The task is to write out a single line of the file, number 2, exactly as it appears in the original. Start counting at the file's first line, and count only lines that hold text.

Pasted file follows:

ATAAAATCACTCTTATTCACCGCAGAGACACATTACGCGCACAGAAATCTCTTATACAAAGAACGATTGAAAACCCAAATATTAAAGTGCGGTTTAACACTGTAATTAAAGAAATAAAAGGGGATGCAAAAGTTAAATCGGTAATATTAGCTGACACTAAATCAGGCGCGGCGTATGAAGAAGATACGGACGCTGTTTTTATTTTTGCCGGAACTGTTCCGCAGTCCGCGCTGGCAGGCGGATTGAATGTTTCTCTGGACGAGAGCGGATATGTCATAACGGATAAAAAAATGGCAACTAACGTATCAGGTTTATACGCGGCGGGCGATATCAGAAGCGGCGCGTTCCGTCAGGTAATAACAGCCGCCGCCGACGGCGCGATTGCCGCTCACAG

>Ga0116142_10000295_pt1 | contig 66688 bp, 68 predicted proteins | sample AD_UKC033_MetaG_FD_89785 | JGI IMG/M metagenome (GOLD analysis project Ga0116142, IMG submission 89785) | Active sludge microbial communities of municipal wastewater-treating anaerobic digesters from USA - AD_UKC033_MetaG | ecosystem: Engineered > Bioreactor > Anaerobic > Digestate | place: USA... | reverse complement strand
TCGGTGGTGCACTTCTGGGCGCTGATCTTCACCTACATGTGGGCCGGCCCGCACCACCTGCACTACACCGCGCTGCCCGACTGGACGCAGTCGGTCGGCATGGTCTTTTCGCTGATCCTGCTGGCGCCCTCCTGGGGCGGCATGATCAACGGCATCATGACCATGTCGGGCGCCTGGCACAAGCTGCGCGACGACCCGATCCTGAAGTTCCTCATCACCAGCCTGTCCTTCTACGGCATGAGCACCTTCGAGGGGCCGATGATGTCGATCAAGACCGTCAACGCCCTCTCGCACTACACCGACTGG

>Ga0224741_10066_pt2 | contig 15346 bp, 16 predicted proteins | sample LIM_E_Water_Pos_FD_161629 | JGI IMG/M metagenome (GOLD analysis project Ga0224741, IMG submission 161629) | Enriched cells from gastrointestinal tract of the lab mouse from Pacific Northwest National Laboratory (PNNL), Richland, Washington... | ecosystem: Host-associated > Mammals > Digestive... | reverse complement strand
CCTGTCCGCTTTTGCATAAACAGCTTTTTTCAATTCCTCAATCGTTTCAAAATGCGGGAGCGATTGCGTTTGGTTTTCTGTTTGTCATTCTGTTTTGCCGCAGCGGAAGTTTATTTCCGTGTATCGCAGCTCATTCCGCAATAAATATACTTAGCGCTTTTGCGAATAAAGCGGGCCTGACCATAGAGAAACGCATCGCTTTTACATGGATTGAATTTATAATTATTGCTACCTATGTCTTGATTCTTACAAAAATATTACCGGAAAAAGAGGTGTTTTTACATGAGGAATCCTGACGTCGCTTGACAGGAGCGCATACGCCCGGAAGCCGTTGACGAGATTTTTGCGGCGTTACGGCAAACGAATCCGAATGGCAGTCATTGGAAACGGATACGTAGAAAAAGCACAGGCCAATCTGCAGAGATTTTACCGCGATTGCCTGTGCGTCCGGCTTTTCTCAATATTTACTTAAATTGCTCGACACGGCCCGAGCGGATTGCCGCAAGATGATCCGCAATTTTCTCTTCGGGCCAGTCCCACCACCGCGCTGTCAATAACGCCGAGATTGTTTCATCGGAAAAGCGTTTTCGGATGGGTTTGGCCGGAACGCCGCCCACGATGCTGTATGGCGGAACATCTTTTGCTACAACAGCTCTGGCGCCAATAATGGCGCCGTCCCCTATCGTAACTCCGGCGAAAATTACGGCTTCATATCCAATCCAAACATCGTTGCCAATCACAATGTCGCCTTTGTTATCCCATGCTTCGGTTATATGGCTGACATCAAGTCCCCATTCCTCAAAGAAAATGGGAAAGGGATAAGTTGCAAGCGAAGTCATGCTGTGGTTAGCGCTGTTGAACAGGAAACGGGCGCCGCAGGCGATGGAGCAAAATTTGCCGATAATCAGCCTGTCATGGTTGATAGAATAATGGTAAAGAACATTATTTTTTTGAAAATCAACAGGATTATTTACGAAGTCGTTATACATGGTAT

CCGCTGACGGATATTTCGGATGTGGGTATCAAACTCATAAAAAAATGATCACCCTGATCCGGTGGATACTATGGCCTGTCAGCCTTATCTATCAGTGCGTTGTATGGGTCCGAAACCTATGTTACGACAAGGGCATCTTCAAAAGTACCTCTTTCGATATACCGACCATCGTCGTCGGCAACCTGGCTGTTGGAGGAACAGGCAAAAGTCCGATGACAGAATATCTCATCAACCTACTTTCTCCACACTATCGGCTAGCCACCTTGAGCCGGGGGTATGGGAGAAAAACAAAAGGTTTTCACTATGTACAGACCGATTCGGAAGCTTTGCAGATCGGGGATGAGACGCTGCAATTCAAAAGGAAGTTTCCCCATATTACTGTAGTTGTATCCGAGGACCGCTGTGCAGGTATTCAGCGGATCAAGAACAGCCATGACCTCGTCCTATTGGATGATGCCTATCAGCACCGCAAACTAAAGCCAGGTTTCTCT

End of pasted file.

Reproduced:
>Ga0116142_10000295_pt1 | contig 66688 bp, 68 predicted proteins | sample AD_UKC033_MetaG_FD_89785 | JGI IMG/M metagenome (GOLD analysis project Ga0116142, IMG submission 89785) | Active sludge microbial communities of municipal wastewater-treating anaerobic digesters from USA - AD_UKC033_MetaG | ecosystem: Engineered > Bioreactor > Anaerobic > Digestate | place: USA... | reverse complement strand